Deng Deng (Peter Kon Dut) was among the 20,000 Sudanese children orphaned during Africa's longest war. His life was chronicled in the PBS documentary, "Lost Boys of Sudan," and he has faced this incredible adversity with a fierce determination to improve himself and the lives of his fellow countrymen who have suffered so greatly during the years of war. After ten years in a Kenyan refugee camp, Peter was relocated to the United States, where he faced a different set of challenges in adapting to a new culture. Peter has risen to the challenges and is determined to pursue his education as far as he can. Although Peter did not find it easy to have his life shared so publicly through the film, he began to realize that he could make a real difference for his fellow Sudanese by attending community screenings of the movie, conducting press interviews, and speaking out. He has also accompanied the filmmakers to screenings for government officials, including the Congressional Human Rights Caucus, the office of the United Nations High Commissioner for Refugees, and the State Department's Refugee Bureau.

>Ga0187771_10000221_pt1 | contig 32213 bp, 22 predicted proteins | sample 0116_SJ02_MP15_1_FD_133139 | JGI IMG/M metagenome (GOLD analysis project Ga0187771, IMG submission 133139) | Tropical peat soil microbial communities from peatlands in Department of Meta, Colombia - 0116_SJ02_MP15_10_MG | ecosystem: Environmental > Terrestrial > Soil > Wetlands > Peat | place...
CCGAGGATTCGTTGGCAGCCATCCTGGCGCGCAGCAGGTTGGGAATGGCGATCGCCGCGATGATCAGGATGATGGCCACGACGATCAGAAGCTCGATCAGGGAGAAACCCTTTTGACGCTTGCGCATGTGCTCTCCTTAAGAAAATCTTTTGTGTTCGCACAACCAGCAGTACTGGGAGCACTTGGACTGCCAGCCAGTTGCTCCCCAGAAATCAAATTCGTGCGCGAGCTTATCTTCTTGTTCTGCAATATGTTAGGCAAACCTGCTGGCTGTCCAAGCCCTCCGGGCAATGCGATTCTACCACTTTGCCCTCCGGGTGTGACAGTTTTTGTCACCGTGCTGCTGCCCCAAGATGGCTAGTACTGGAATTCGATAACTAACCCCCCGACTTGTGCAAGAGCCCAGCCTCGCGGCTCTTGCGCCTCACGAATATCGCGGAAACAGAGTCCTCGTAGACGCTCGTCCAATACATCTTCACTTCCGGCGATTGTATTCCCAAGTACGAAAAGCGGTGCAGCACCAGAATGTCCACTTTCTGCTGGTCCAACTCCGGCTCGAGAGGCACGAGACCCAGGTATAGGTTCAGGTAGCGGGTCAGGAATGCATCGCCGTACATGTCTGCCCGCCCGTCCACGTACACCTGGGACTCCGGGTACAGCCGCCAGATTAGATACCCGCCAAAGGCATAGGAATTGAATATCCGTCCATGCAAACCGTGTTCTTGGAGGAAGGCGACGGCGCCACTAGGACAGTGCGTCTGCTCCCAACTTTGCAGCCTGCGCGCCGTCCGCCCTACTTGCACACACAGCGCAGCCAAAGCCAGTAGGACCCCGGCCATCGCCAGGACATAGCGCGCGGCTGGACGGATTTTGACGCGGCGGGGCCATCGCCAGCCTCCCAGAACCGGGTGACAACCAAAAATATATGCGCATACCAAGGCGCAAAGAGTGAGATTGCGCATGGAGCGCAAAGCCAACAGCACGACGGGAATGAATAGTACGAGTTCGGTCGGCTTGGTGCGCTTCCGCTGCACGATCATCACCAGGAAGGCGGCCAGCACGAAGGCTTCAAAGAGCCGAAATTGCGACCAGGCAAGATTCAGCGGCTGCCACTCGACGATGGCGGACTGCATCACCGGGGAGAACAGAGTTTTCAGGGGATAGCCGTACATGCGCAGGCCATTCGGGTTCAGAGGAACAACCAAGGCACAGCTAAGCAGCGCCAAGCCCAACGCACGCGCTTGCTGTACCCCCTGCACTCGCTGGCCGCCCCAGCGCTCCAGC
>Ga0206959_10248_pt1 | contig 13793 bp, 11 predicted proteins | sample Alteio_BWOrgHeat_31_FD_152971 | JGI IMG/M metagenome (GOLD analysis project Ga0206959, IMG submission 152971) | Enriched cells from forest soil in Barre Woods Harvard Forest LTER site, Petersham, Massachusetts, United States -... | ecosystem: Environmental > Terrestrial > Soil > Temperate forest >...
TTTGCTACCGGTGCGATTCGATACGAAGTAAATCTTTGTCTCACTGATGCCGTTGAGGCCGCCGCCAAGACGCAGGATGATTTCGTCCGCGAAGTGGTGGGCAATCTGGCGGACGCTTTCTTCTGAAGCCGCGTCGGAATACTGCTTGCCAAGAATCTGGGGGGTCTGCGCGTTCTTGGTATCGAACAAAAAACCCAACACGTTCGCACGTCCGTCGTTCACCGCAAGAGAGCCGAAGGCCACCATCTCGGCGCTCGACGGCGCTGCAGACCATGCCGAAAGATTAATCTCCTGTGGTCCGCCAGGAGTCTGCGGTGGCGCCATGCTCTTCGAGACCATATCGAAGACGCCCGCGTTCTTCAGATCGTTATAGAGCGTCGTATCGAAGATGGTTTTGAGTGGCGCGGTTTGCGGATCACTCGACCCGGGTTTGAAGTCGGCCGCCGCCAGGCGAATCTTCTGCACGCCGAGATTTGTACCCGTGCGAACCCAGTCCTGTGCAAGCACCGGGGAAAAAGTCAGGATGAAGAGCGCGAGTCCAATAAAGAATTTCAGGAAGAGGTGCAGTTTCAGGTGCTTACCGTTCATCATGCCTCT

East Flatbush, New York
"It's up to you to better your community and yourself: to create opportunities where there is no opportunity. Believe you have the power to change your community and change your world."
Shawn Henry is justifiably proud of the beautiful community garden he created out of a neglected, drug infested inner-city park. But perhaps the most important work of the non-profit group he founded, called "Garden Angels," in the positive impact his organization has had on the lives of young people in his East Flatbush, NY neighborhood. Garden Angels encourages kids in East Flatbush to design and carry out community service projects, develop leadership skills, and fulfill their potential as they make a positive difference in the community.
For his accomplishments, Shawn has earned an impressive list of honors, including being an honoree at the presidential inauguration's "America's Future Rocks Today," the 2004 Fleet Bank Youth Entrepreneur of the year, the 2004 Prudential Spirit of Community Award, and winner of the national Gloria Barron Prize for Young Heroes.
While Shawn is certainly grateful for all the recognition, he doesn't lose sight of what the project is all about. "The greater change is within," he says, "because the young people are refusing to fill their lives with the ugliness and violence of gangs and crime. These young people are like seeds growing just beneath the soil. There is internal change going on in their minds and hearts, and soon, they will push through the ground with beauty and strength."